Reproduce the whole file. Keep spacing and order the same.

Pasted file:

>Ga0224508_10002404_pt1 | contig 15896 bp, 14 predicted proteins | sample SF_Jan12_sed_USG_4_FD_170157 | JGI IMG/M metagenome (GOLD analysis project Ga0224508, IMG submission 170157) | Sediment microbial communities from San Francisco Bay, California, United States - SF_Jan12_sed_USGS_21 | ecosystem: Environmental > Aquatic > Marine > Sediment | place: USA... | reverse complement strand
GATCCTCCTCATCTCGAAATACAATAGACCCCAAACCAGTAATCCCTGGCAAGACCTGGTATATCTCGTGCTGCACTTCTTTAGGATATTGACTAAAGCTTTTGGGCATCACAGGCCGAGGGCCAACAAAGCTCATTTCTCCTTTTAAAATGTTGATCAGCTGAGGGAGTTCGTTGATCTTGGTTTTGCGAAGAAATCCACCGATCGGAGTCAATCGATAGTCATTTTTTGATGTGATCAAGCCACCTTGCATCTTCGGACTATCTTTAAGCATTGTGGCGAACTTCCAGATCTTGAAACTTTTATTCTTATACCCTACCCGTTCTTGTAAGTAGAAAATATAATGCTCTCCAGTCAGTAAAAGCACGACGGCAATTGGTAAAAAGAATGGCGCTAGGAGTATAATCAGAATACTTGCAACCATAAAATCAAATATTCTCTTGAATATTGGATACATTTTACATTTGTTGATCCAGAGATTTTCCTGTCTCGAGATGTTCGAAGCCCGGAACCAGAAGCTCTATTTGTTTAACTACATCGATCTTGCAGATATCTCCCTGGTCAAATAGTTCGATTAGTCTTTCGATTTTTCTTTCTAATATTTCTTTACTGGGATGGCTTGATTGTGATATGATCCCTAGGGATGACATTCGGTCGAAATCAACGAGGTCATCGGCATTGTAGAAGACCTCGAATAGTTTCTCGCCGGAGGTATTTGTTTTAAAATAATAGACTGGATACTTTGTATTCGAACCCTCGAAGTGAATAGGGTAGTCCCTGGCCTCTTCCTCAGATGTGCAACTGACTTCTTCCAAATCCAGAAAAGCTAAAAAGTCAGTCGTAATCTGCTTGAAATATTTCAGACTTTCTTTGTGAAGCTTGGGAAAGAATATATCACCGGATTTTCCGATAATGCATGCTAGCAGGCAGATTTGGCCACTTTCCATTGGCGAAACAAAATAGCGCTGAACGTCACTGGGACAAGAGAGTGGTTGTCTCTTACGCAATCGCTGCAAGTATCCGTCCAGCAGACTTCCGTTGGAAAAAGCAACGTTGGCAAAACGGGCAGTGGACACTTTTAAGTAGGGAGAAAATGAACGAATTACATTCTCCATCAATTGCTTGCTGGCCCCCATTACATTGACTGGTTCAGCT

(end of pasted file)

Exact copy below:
>Ga0224508_10002404_pt1 | contig 15896 bp, 14 predicted proteins | sample SF_Jan12_sed_USG_4_FD_170157 | JGI IMG/M metagenome (GOLD analysis project Ga0224508, IMG submission 170157) | Sediment microbial communities from San Francisco Bay, California, United States - SF_Jan12_sed_USGS_21 | ecosystem: Environmental > Aquatic > Marine > Sediment | place: USA... | reverse complement strand
GATCCTCCTCATCTCGAAATACAATAGACCCCAAACCAGTAATCCCTGGCAAGACCTGGTATATCTCGTGCTGCACTTCTTTAGGATATTGACTAAAGCTTTTGGGCATCACAGGCCGAGGGCCAACAAAGCTCATTTCTCCTTTTAAAATGTTGATCAGCTGAGGGAGTTCGTTGATCTTGGTTTTGCGAAGAAATCCACCGATCGGAGTCAATCGATAGTCATTTTTTGATGTGATCAAGCCACCTTGCATCTTCGGACTATCTTTAAGCATTGTGGCGAACTTCCAGATCTTGAAACTTTTATTCTTATACCCTACCCGTTCTTGTAAGTAGAAAATATAATGCTCTCCAGTCAGTAAAAGCACGACGGCAATTGGTAAAAAGAATGGCGCTAGGAGTATAATCAGAATACTTGCAACCATAAAATCAAATATTCTCTTGAATATTGGATACATTTTACATTTGTTGATCCAGAGATTTTCCTGTCTCGAGATGTTCGAAGCCCGGAACCAGAAGCTCTATTTGTTTAACTACATCGATCTTGCAGATATCTCCCTGGTCAAATAGTTCGATTAGTCTTTCGATTTTTCTTTCTAATATTTCTTTACTGGGATGGCTTGATTGTGATATGATCCCTAGGGATGACATTCGGTCGAAATCAACGAGGTCATCGGCATTGTAGAAGACCTCGAATAGTTTCTCGCCGGAGGTATTTGTTTTAAAATAATAGACTGGATACTTTGTATTCGAACCCTCGAAGTGAATAGGGTAGTCCCTGGCCTCTTCCTCAGATGTGCAACTGACTTCTTCCAAATCCAGAAAAGCTAAAAAGTCAGTCGTAATCTGCTTGAAATATTTCAGACTTTCTTTGTGAAGCTTGGGAAAGAATATATCACCGGATTTTCCGATAATGCATGCTAGCAGGCAGATTTGGCCACTTTCCATTGGCGAAACAAAATAGCGCTGAACGTCACTGGGACAAGAGAGTGGTTGTCTCTTACGCAATCGCTGCAAGTATCCGTCCAGCAGACTTCCGTTGGAAAAAGCAACGTTGGCAAAACGGGCAGTGGACACTTTTAAGTAGGGAGAAAATGAACGAATTACATTCTCCATCAATTGCTTGCTGGCCCCCATTACATTGACTGGTTCAGCT